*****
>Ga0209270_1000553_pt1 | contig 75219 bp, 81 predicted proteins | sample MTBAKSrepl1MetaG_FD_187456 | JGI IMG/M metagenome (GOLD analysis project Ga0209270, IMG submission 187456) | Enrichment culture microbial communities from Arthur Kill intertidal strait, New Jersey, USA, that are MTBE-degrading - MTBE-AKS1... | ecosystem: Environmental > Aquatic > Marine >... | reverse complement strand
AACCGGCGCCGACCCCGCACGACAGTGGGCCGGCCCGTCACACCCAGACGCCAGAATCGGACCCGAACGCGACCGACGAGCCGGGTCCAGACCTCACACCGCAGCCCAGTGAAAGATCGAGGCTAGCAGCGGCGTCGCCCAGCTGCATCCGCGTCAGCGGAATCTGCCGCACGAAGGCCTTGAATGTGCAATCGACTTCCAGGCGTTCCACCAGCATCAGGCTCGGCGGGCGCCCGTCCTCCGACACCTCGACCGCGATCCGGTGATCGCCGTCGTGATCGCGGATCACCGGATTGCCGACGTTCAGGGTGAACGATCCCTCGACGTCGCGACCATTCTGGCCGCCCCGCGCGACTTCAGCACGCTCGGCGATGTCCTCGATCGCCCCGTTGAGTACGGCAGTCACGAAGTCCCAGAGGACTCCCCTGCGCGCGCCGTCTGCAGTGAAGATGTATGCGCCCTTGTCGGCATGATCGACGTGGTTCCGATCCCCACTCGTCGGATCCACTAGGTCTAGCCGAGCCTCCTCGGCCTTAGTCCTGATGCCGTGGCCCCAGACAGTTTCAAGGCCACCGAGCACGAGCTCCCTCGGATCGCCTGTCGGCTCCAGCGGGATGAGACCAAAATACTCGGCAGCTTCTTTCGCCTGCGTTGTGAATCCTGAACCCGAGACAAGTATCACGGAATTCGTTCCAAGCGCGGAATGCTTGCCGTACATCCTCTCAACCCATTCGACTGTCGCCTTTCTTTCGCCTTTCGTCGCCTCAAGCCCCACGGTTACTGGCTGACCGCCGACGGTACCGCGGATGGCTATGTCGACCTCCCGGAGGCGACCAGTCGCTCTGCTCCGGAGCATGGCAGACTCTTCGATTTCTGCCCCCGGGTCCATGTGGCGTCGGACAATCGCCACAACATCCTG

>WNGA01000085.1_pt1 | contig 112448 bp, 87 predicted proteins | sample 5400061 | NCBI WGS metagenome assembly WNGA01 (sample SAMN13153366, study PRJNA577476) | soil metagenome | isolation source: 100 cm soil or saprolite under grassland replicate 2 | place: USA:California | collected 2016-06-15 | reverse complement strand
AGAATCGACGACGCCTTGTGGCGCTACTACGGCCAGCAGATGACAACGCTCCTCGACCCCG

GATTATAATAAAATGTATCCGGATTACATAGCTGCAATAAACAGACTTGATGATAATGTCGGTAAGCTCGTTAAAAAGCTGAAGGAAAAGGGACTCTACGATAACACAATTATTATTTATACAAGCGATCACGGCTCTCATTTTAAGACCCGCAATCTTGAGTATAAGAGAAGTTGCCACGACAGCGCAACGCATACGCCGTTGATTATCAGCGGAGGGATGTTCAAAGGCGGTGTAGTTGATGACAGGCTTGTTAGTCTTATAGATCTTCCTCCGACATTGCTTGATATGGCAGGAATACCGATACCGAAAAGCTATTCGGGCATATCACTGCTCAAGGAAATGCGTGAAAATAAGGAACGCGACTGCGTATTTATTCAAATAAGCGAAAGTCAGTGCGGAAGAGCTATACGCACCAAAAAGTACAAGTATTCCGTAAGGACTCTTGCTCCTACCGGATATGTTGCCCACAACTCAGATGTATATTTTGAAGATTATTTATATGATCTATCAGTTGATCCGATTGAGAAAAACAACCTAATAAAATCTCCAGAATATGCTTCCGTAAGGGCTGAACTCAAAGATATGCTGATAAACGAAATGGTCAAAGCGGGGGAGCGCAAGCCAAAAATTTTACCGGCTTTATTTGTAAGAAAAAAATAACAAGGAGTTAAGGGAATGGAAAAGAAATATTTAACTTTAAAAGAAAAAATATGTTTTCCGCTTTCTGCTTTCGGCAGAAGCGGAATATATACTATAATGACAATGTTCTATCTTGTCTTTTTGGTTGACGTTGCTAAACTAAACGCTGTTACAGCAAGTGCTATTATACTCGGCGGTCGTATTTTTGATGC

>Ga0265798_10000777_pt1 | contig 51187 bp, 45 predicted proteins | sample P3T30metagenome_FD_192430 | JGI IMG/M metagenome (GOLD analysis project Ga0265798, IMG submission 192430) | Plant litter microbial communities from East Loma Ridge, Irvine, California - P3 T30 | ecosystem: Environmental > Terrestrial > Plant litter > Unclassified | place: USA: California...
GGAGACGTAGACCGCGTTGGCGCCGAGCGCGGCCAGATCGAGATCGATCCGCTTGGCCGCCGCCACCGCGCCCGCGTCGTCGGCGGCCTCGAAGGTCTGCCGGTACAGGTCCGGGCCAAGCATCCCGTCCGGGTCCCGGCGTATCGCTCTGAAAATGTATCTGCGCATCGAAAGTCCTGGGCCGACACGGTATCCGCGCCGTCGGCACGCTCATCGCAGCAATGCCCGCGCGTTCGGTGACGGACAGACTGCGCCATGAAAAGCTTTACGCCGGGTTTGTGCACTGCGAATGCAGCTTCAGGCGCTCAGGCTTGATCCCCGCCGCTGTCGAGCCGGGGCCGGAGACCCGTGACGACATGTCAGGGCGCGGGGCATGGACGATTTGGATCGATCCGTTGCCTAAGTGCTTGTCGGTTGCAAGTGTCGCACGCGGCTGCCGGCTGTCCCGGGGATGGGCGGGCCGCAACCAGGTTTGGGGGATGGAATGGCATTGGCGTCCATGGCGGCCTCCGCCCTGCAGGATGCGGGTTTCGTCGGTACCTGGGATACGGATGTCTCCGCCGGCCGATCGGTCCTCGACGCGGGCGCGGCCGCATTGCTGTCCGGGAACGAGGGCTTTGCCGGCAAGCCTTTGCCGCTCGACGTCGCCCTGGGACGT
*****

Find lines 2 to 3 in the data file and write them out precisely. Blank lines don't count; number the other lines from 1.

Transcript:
AACCGGCGCCGACCCCGCACGACAGTGGGCCGGCCCGTCACACCCAGACGCCAGAATCGGACCCGAACGCGACCGACGAGCCGGGTCCAGACCTCACACCGCAGCCCAGTGAAAGATCGAGGCTAGCAGCGGCGTCGCCCAGCTGCATCCGCGTCAGCGGAATCTGCCGCACGAAGGCCTTGAATGTGCAATCGACTTCCAGGCGTTCCACCAGCATCAGGCTCGGCGGGCGCCCGTCCTCCGACACCTCGACCGCGATCCGGTGATCGCCGTCGTGATCGCGGATCACCGGATTGCCGACGTTCAGGGTGAACGATCCCTCGACGTCGCGACCATTCTGGCCGCCCCGCGCGACTTCAGCACGCTCGGCGATGTCCTCGATCGCCCCGTTGAGTACGGCAGTCACGAAGTCCCAGAGGACTCCCCTGCGCGCGCCGTCTGCAGTGAAGATGTATGCGCCCTTGTCGGCATGATCGACGTGGTTCCGATCCCCACTCGTCGGATCCACTAGGTCTAGCCGAGCCTCCTCGGCCTTAGTCCTGATGCCGTGGCCCCAGACAGTTTCAAGGCCACCGAGCACGAGCTCCCTCGGATCGCCTGTCGGCTCCAGCGGGATGAGACCAAAATACTCGGCAGCTTCTTTCGCCTGCGTTGTGAATCCTGAACCCGAGACAAGTATCACGGAATTCGTTCCAAGCGCGGAATGCTTGCCGTACATCCTCTCAACCCATTCGACTGTCGCCTTTCTTTCGCCTTTCGTCGCCTCAAGCCCCACGGTTACTGGCTGACCGCCGACGGTACCGCGGATGGCTATGTCGACCTCCCGGAGGCGACCAGTCGCTCTGCTCCGGAGCATGGCAGACTCTTCGATTTCTGCCCCCGGGTCCATGTGGCGTCGGACAATCGCCACAACATCCTG

>WNGA01000085.1_pt1 | contig 112448 bp, 87 predicted proteins | sample 5400061 | NCBI WGS metagenome assembly WNGA01 (sample SAMN13153366, study PRJNA577476) | soil metagenome | isolation source: 100 cm soil or saprolite under grassland replicate 2 | place: USA:California | collected 2016-06-15 | reverse complement strand